Authors' Note: Funding for this project was received from the vice president for research and from the Department of Human Development and Family Studies, Iowa State University. Christine C. Cook, PhD, is an associate professor in the Dept. of Human Development and Family Studies. Peter Martin, PhD, is a professor in the Dept. of Human Development and Family Studies. Mary Yearns, PhD, is a professor in the Dept. of Human Development and Family Studies. Mary Lynn Damhorst, PhD, is an associate professor in the Dept. of Apparel, Educational Studies, and Hospitality Management.
Attachment to “Place” and Coping with Losses in Changed Communities: A Paradox for Aging Adults
Version of Record online: 2 JUL 2009
2007 American Association of Family and Consumer Sciences
Family and Consumer Sciences Research Journal
Volume 35, Issue 3, pages 201–214, March 2007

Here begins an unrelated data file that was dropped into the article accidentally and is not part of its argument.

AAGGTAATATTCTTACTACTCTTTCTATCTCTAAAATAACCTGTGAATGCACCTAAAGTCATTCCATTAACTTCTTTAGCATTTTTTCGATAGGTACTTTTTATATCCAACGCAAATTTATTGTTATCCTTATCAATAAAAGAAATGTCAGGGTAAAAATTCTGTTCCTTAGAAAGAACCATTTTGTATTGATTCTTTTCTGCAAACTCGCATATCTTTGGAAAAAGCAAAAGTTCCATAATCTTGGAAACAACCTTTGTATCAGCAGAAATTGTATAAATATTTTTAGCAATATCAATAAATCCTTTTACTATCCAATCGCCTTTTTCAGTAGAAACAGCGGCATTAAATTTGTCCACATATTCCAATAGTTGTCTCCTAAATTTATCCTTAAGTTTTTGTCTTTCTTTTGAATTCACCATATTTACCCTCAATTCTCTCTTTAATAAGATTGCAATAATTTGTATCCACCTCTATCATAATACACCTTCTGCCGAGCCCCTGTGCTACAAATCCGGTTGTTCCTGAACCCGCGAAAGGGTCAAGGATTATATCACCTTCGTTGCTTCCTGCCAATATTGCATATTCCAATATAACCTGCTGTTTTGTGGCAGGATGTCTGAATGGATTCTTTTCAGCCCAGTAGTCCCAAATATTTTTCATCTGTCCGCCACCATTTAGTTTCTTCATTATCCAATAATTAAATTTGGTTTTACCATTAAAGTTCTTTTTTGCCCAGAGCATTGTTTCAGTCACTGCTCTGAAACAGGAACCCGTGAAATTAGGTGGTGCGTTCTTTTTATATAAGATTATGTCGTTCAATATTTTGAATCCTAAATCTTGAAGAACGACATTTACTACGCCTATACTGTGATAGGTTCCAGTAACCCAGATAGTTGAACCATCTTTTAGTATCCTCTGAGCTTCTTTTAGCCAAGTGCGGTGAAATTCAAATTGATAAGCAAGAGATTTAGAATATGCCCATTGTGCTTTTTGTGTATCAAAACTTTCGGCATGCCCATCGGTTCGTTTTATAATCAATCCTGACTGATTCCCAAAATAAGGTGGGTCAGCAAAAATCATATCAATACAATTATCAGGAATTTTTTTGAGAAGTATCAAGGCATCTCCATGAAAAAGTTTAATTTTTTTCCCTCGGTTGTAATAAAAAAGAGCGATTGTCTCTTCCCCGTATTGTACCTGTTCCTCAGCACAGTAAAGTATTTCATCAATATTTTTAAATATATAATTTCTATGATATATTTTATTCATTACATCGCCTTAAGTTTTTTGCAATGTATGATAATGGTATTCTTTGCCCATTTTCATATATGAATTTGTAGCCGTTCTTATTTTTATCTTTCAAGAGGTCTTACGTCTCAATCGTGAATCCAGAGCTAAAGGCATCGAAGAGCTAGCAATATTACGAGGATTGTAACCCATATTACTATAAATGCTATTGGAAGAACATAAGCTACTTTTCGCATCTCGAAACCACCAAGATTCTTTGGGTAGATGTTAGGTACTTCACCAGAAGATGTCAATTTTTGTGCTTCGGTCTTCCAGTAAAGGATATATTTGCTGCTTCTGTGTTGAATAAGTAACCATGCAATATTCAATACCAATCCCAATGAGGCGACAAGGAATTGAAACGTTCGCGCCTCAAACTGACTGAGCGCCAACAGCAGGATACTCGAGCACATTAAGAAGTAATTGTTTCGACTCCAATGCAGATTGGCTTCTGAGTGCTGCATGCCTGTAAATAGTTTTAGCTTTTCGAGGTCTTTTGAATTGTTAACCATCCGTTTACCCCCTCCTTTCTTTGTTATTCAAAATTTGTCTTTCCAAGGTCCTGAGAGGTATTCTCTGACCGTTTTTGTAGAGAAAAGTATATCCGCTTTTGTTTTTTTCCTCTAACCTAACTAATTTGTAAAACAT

How to Cite
Cook, C. C., Martin, P., Yearns, M. and Damhorst, M. L. (2007), Attachment to “Place” and Coping with Losses in Changed Communities: A Paradox for Aging Adults. Family and Consumer Sciences Research Journal, 35: 201–214. doi: 10.1177/1077727X06296794
- Issue online: 2 JUL 2009
- Version of Record online: 2 JUL 2009
- aging adults;
- attachment to place;
- community resources;
This article explores the meaning of place and connection to location among aging adults in America's Heartland. Focus groups were conducted in a rural and urban county with participants age 65 to 84 years, and age 85 years and older. A keen sense of place among participants was revealed, poignantly portrayed as “loss” among rural participants who described changes to the landscape, economic restructuring, and the loss of farming as a way of life. Changes in urban settings were depicted as a shrinking of space over which participants' exerted control (e.g., steering clear of freeway driving, limiting driving at night, traversing well-known surface streets). These losses in community are balanced against a strong desire to age in place in familiar settings in which there are known social and resource connections. The investigation illustrates the power of place for aging adults, and the need to recognize its importance in public policy, practice, advocacy, and research.